THE CHAMELEON: QUICK-TONGUED HUNTER OF INSECT LIFE

CHAMELEONS are distinguished by having the eyelids united and pierced by a central aperture. Also each eye moves independently of the other. Their tails are very long and prehensile; they are well suited for climbing and for a life among trees. Many of them are sluggish in bodily movement, but they catch their insect food by darting out their long tongues so rapidly that they seldom miss their object.

They are proverbially noted for their power of changing colour. This is due to the presence of mobile pigment cells, but though they undoubtedly have this power it must be understood that the process is gradual and not subject to any violent transformation. It is usually governed by their environment and state of health.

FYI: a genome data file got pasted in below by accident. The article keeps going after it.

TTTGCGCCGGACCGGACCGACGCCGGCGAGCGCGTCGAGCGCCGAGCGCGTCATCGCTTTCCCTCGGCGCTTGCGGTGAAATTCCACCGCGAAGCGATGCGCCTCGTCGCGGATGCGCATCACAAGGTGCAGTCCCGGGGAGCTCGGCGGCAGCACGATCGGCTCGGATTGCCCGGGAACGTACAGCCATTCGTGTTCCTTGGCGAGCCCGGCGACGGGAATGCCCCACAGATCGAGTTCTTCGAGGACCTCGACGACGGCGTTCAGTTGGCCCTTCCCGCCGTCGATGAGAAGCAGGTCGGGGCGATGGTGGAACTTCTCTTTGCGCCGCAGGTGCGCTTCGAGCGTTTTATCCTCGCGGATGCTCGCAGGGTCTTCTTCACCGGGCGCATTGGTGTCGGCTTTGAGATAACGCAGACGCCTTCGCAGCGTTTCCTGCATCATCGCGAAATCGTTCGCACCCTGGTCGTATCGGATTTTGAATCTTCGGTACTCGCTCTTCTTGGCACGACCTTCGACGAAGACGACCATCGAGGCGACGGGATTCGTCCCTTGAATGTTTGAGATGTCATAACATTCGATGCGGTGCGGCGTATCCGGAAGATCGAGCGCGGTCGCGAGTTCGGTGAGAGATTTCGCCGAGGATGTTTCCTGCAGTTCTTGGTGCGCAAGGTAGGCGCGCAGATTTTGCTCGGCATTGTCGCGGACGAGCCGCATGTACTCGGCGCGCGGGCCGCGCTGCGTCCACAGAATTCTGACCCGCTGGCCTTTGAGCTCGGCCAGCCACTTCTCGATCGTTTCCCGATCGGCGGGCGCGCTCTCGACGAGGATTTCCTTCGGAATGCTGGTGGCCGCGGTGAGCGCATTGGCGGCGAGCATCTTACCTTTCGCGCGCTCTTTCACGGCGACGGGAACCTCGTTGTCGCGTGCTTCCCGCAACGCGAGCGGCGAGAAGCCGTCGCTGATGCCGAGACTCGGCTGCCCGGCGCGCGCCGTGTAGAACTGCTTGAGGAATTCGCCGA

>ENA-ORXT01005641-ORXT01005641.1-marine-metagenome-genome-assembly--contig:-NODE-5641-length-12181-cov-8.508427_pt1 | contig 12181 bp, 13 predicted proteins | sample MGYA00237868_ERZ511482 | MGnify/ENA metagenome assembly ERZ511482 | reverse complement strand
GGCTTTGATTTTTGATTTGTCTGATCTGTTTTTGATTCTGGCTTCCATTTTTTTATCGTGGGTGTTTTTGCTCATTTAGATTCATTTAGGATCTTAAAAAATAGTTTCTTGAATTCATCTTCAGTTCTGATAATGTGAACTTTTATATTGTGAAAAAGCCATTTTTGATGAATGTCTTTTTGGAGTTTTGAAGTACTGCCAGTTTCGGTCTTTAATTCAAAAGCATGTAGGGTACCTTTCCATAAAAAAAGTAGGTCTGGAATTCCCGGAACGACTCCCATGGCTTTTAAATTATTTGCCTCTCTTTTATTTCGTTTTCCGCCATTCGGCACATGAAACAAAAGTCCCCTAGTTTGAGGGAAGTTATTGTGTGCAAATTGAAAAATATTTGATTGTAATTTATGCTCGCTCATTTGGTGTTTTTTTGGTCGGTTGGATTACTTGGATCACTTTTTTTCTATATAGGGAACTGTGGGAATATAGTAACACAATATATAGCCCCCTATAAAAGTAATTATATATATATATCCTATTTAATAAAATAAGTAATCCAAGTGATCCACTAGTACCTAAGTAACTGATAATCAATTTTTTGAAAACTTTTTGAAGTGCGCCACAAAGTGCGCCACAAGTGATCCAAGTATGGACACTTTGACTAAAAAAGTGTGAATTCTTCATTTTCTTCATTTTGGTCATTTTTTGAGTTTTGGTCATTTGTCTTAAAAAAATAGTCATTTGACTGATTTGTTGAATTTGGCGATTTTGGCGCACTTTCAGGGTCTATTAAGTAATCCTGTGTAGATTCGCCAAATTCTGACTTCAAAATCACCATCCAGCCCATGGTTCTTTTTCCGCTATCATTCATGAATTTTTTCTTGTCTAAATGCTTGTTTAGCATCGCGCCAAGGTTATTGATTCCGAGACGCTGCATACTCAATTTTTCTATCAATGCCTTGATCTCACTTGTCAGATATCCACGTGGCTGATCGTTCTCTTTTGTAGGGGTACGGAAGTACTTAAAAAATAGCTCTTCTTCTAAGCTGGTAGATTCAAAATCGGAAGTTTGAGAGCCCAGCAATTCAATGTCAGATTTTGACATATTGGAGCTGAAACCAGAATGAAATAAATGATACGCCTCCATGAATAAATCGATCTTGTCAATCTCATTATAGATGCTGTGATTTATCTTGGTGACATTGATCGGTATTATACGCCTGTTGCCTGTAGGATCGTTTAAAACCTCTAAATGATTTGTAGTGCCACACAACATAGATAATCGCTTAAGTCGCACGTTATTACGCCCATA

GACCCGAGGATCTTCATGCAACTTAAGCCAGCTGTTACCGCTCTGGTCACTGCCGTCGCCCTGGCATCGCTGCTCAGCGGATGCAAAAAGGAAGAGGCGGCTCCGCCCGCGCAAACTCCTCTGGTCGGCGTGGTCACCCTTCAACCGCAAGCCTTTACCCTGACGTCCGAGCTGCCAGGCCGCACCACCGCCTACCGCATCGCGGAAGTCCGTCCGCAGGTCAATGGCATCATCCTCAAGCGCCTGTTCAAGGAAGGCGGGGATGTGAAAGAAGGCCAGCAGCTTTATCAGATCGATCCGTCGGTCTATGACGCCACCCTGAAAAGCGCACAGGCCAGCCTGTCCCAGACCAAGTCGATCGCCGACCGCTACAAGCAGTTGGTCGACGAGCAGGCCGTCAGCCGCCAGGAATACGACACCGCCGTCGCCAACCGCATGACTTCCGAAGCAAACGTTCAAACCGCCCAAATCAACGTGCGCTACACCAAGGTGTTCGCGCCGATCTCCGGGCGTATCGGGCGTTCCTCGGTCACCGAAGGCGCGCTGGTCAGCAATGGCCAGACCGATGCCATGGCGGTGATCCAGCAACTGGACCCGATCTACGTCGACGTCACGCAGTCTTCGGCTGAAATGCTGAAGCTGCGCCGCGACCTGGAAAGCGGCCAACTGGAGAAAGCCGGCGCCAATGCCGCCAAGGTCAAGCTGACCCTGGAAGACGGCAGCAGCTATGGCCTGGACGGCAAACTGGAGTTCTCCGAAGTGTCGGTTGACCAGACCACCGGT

Crocodiles have the fourth canine tooth in the lower jaw longer than the others. It is received into a notch in the upper jaw and is visible when the mouth is closed. In the case of alligators this tooth fits into a pit in the upper palate and consequently is hidden when the mouth is shut. With crocodiles the hind-feet are completely webbed, with alligators only partially. Alligators are found only in the warm parts of North and South America, whilst crocodiles are more widely distributed. The Indian crocodile sometimes attains a length of twelve feet, whilst the Nilotic variety, which is very common, has been known to measure as much as fifteen feet. The Caimans of South America are probably the largest of all, having been found so long as twenty feet.

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